Format

Send to

Choose Destination
See comment in PubMed Commons below
Arch Surg. 2010 Apr;145(4):334-8. doi: 10.1001/archsurg.2010.20.

Total extraperitoneal laparoscopic inguinal hernia repair without mesh fixation: prospective study with 1-year follow-up results.

Author information

1
Department of Surgery, Rhode Island Hospital, Providence, 02903, USA. emessaris@brown.edu

Abstract

OBJECTIVE:

To determine the outcomes of patients undergoing total extraperitoneal inguinal hernia repair without fixation of the mesh.

DESIGN:

Prospective cohort.

SETTING:

Community teaching hospital.

PATIENTS:

A total of 274 consecutive patients were included in the study group.

INTERVENTIONS:

All operations were performed by the same surgeon with the patients under general anesthesia in an outpatient setting. A preformed polyester mesh (Parietex; Covidien, Mansfield, Massachusetts) was used in all cases without any fixation.

MAIN OUTCOME MEASURES:

All patients were prospectively followed up at 2 weeks, 1 month, and 1 year after surgery. Operative morbidity, chronic pain, and hernia recurrence were recorded.

RESULTS:

Two hundred seventy-four consecutive patients underwent 311 total extraperitoneal inguinal hernia repairs. No conversions were made to open hernia repairs. No recurrences were found at the 12-month follow-up visit. There were 19 inguinal seromas (6.1%) identified at 2 weeks, but only 7 (1.9%) remained at 1 month, and none at 1 year. No wound infections, scrotal hematomas, or other perioperative complications were reported. Two hundred thirty-six patients used fewer than the 30 prescribed tablets for pain control, while 23 patients requested a refill, 12 of whom had seromas (P < .01). At 12 months, no patient was taking pain relief medication; however, 8 patients reported occasional discomfort in the groin, and 1 patient reported occasional umbilical discomfort.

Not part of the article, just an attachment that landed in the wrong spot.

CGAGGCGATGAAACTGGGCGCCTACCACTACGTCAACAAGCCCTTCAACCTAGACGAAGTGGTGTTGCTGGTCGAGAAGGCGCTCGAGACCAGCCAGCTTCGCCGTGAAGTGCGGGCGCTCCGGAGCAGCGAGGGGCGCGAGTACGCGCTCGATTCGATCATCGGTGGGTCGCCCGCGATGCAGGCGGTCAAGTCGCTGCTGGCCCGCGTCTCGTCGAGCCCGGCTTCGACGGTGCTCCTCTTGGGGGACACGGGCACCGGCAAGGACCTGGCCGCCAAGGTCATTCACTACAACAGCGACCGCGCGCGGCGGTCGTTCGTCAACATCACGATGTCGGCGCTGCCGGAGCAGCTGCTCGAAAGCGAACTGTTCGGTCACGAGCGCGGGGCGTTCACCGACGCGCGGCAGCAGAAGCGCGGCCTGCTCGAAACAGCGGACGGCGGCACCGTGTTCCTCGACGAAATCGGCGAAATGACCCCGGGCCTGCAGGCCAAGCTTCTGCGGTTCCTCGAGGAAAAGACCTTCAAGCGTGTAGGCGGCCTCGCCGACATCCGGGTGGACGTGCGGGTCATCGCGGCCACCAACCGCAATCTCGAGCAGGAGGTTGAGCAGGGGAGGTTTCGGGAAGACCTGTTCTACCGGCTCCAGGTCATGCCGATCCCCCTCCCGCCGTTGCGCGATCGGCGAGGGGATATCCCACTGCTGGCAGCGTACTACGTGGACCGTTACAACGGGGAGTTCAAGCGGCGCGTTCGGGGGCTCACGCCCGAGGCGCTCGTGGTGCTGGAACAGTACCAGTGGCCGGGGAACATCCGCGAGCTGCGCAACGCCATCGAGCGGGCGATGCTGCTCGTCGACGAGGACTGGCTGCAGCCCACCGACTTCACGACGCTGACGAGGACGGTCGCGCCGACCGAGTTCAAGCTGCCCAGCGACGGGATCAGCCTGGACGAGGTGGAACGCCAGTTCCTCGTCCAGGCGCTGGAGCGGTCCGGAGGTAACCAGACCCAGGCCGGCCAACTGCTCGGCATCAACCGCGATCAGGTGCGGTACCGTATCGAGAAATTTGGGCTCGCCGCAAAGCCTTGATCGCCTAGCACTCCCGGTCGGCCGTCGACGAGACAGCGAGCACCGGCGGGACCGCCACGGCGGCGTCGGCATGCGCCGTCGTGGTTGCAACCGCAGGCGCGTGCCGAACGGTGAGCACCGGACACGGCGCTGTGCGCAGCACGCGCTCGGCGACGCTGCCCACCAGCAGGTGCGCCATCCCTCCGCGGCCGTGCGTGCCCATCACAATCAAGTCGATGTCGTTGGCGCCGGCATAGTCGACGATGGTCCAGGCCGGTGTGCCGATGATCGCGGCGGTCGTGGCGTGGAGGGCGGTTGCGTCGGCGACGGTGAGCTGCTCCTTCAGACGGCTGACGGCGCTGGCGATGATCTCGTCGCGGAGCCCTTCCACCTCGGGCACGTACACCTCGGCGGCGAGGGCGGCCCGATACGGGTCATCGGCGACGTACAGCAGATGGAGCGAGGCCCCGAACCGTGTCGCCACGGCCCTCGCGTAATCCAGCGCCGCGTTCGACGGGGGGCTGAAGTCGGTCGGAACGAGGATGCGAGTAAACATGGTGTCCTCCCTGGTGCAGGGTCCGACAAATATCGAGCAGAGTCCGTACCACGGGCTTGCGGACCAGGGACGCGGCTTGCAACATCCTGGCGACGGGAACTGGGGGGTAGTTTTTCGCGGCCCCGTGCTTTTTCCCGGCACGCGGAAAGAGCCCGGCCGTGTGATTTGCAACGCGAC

CONCLUSION:

This single general surgeon experience supports total extraperitoneal inguinal hernia repair without mesh fixation as a safe, effective procedure with low morbidity and no evidence of recurrence at the 1-year follow-up visit.

PMID:
20404282
DOI:
10.1001/archsurg.2010.20
[Indexed for MEDLINE]
PubMed Commons home

PubMed Commons

0 comments
How to join PubMed Commons

    Supplemental Content

    Full text links

    Icon for Silverchair Information Systems
    Loading ...
    Support Center